I awoke with a start, unsure where I was. Pale moonlight filtered through the chinks in the boards, painting stripes across my brothers’ sleeping faces. I needed to pee. I slid out of my sleeping bag and climbed to my feet, taking care not to step on Shaun who was sprawled out next to me. As I stepped onto the branches that spread over the beach and hunted for the knotted rope we’d tied on for a ladder, something flew out of the tree above me. It screeched as it flapped by, the sound loud and haunting. I stepped back, away from the wind that whistled by my head from its wings, and stumbled on the dew-slick bark. I struggled to keep my balance, but couldn’t, my feet skidding out from beneath me. As I fell, I tried to scream, but my voice seemed trapped in my throat.
The beach flew up at me. I tried again to cry out, but there wasn’t time. I found myself lying on the sand, half draped across one of the mussel-furred rocks that dotted this end of the beach. For a long moment I thought I was okay, but then the moon slid out from behind a cloud and I caught sight of my leg, twisted at an impossible angle over the rock.
The pain hit me, huge and overwhelming.
My voice came back from wherever it had been hiding and I screamed, a ragged sound that shattered the peace of the night. I heard scrambling from above me and looked up to see Luke peering down at me, his eyes wide and frightened.
“Oh, Jesus!” he breathed. “Danny! Guys! Come quickly!” He leaped down from the tree and was by my side in a second. The moon was swept behind a cloud again, plunging us into oppressive darkness.
“Danny!” Luke cried again. “Get down here. Now!” Tears ran down my face, pooling in my ears and trickling down my neck under the collar of my t-shirt. I could hear a strange moaning sound and realized it was me. Luke lifted my head so it rested on his knees, his hand huge and gentle on my head as he stroked my hair.
Danny slid out of the tree just as the moon slipped out from behind the cloud. He stared at me in the cold light, Shaun and Marty right behind him.
“Ewww. Gross!” I heard Shaun exclaim. “Is that bone?” Danny turned and ran up to the house. I raised my head to look at my leg in the moonlight, at the dull gleam of bone poking from my shin. Blood ran down in rivulets, sticky and warm against my thigh. I could hear my breath coming in short gasps, each one sending the pain ratcheting further through me until I thought there was no way I could bear it.
Luke shifted in the sand and the bolt of pain that shot through me made everything go grey for a while. I could hear what was going on, just at a distance, as if I were underwater. I was aware of people running around me, of voices, some shouting, some talking in a more normal tone. And through it all, I was aware of Luke’s hand on my head. Even when the grey faded to black.
It was still there when I woke up, red lights whirling around the edges of my vision. I blinked, unable to understand what had happened, where I was. Luke crouched beside me, his hand still resting on my head. His eyes were huge in his too-pale face.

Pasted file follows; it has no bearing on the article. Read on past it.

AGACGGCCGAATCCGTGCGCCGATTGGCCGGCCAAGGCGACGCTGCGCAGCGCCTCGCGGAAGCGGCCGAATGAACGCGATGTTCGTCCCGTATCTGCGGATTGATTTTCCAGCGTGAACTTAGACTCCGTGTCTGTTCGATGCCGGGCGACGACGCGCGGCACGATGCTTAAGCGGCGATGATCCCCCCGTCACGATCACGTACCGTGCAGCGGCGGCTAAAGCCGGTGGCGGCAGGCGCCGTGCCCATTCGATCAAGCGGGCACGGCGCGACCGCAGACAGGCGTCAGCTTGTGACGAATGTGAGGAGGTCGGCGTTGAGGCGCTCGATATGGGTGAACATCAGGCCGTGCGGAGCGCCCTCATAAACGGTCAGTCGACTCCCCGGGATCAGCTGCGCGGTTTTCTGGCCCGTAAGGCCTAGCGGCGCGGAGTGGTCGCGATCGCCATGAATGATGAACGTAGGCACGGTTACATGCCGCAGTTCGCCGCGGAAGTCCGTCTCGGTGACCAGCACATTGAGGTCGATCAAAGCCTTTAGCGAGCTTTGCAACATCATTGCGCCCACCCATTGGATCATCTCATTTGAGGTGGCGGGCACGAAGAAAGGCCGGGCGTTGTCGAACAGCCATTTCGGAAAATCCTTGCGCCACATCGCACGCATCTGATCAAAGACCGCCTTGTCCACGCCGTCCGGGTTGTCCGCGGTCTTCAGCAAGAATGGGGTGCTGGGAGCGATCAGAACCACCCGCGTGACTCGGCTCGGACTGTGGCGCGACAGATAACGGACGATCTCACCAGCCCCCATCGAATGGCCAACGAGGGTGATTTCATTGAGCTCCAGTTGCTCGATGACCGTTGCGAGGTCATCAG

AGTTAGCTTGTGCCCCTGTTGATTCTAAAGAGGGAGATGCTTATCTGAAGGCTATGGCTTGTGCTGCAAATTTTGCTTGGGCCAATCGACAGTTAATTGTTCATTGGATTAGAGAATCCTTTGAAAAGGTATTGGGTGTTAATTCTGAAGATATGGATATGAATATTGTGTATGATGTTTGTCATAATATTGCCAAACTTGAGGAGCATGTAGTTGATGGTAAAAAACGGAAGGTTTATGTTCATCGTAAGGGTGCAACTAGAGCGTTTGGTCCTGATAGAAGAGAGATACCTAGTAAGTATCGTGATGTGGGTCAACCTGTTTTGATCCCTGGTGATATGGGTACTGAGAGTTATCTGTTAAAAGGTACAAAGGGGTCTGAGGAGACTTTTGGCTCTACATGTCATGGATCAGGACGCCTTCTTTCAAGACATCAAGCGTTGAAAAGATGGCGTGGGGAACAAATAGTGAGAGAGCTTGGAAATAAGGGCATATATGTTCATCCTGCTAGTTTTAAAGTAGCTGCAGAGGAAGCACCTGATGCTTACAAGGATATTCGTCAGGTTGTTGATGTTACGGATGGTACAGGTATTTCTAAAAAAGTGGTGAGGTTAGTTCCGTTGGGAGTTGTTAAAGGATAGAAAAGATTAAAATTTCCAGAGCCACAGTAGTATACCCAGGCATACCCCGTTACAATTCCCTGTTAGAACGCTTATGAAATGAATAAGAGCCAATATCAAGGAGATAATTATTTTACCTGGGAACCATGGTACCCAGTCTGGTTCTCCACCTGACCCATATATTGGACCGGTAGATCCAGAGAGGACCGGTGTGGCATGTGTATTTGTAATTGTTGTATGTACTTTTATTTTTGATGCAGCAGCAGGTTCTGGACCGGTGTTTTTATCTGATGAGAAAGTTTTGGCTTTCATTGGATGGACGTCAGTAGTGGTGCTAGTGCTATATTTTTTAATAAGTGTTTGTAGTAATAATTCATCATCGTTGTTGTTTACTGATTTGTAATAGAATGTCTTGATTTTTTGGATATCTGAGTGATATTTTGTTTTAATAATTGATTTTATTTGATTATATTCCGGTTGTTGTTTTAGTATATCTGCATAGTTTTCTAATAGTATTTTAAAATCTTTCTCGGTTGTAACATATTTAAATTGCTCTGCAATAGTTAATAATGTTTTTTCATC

“You’re going to be okay,” he assured me, the smile he tried to give me ghastly in his cheese-coloured face.
“You’re going to be okay,” was a constant refrain the rest of that summer, repeated after the surgeries that put my leg back together with a network of plates and pins; repeated again during the three weeks of traction.
“Just think,” Luke said, sitting by me when I woke from the first operation. “You’ve got a bionic leg now. It’ll be way stronger than a regular one.” I tried to smile, the painkillers making me feel thick and heavy. They did little to mask the agony that burned through my leg, but made my tongue leaden so I couldn’t complain about it.
When I was finally released from the hospital, I spent the rest of the summer trapped in the house, the cast on my leg making the beach impossible. My brothers took turns staying with me, playing endless card games while they threw longing looks at the sun dancing on the water below. I hated their pity, the way their eyes slid across my cast as they ran out into the fresh air. I listened to them talking about their days, jealousy seething within my chest as I heard about fishing and climbing on the rocks, of hiding out in the cool leafy privacy of the tree house.
By the next summer, the tree house was gone. A storm had ripped the branches it rested on away. I trailed after Danny as we made our way down the beach, waiting for him to suggest a place to build another. But that next summer had its own theme, something completely different. I stood beneath the place our tree house had been, seeing the scarred mark where the branches had splintered away, still obvious but fading now, dulling to the same shade as the surrounding trees. I rubbed at the scar on my leg, long and puckered but faded from its initial angry red and felt an affinity with it. The tree house had left its mark on us both. Yet we were still standing. Scarred survivors.